Psalm 137; 1 Kings 20:22–21:16; John 19:25–37

Psalm 137: This saddest psalms was doubtless written shortly after the Babylonian conquest of Judea in 586 BCE and the exiled captivity of much of its population. The wounds are fresh as these singers, who once danced and sung with joy, are in a strange and foreign land:
“By Babylon’s streams,
there we sat, oh we wept,
when we recalled Zion.
On the poplars there
we hung up our lyres.” (1, 2)

The Babylonians, in a festive mood and knowing these captives are musicians, want to hear some of this foreign music:
For there our captors had asked of us
words of song,
and our plunderers—rejoicing:
‘Sing us from Zion’s songs.’” (3)

But for the Jewish musicians, these “songs of Zion” are sacred liturgy and intended to be sung in the temple, not here beside some foreign river. They ask rhetorically, “How can we sing a song of the Lord/ on foreign soil?” (4)

Rather than singing, they yearn only the sweet memories of Jerusalem, their true home:
Should I forget you, Jerusalem,
may my right hand wither.
May my tongue cleave to my palate
if I do not recall you.” (5,6)

Memory transforms itself to intense bitterness at what their captors have done, which quickly morphs into a desire for revenge: “Daughter of Babylon the despoiler,/ happy who pays back in kind/ for what you did to us.” (8) The psalm ends not only in despair but in unfathomable outrage expressed in a bloodcurdling curse—not only on those who have asked them to sing, but on all of Babylon. If we ever needed the verbal expression of a despair so deep that it results in words so evil, it is right here: “Happy who seizes and smashes/ your infants against the rock.” (9)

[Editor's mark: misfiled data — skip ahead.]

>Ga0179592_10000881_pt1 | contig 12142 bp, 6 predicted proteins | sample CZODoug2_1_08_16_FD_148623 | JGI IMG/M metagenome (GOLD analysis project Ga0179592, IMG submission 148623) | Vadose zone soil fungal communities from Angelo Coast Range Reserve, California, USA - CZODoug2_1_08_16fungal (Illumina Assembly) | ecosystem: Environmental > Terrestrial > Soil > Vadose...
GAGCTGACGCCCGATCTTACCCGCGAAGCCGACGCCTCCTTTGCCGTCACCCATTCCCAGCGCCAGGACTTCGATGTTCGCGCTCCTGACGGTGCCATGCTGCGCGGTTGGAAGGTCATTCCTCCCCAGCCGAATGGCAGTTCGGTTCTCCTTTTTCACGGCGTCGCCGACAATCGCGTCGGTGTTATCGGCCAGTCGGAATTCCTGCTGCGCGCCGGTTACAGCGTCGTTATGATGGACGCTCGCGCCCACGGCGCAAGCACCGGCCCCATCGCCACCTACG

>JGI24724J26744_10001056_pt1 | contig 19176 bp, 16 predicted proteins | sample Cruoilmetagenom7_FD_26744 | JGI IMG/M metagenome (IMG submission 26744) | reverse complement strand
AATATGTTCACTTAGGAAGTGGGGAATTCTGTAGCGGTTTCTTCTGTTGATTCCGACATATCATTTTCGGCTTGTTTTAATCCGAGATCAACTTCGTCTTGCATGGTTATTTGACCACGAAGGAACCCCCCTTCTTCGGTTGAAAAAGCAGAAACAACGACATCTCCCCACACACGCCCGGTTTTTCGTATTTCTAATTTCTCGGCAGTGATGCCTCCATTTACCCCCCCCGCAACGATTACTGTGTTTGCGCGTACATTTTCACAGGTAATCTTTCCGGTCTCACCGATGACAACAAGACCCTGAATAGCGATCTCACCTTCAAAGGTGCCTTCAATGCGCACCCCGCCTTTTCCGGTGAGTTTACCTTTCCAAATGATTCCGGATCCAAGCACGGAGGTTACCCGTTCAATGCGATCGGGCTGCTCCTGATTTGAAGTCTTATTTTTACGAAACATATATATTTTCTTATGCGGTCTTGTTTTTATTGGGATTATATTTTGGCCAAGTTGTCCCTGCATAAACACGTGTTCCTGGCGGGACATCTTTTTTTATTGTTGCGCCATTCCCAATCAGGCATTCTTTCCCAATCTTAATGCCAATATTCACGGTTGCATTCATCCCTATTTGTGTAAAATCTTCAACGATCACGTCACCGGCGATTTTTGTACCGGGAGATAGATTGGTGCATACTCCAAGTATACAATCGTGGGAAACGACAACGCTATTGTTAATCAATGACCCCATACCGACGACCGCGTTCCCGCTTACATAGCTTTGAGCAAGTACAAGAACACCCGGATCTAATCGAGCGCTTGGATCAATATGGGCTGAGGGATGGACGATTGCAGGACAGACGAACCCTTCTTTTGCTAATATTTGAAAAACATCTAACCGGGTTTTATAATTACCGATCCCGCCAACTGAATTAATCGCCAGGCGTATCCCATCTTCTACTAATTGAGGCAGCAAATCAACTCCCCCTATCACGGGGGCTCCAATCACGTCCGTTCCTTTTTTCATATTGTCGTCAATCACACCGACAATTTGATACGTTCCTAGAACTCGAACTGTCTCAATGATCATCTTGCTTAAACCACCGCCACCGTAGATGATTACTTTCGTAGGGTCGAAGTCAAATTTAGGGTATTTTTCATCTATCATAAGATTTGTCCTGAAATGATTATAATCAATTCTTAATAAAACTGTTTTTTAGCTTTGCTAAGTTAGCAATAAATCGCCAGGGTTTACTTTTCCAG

As we have observed before, one finds every human feeling in the Psalms, and there is no more intense feeling of hatred mixed with despair than right here.

1 Kings 20:22–21:16: While the Israelites may have won the battle, the war with the Arameans is far from over. The advisors to the king of Aram suggest that the king replace his drunken allies with experienced military men, and that they will have the advantage by fighting on the plain rather than in the hills.

Israel gathers its troops, but in comparing them to the vastness of the Aramean army, our authors employ a striking simile: “the people of Israel encamped opposite them like two little flocks of goats, while the Arameans filled the country.” (20:27) However, a prophet shows up and informs Ahab that since the Arameans believe God is not present on the plains, “I will give all this great multitude into your hand, and you shall know that I am the Lord.” (28)

After a week of tense standoff, the Israel army strikes and kills 100,000 Aramean foot soldiers in a single day. Defeated, Ben-hadad dons sackcloth and appears before victorious Ahab, begging for mercy, which he receives from the weak-minded king.

The authors shift to the weird story of a prophet who has been told by God to have other prophets strike and wound him. One prophet who understandably refuses, is eaten by a lion for his disobedience. The second prophet, seeing what happened to the first, strikes and wounds the prophet as instructed. The wounded prophet disguises himself as a wounded soldier and encounters Ahab. He rips off his disguise; Ahab recognizes him as a prophet, who informs the king that having failed to kill Ben-hadad, “your life shall be for his life, and your people for his people.’” (20:42) The king returns to Samaria, “resentful and sullen.” (43)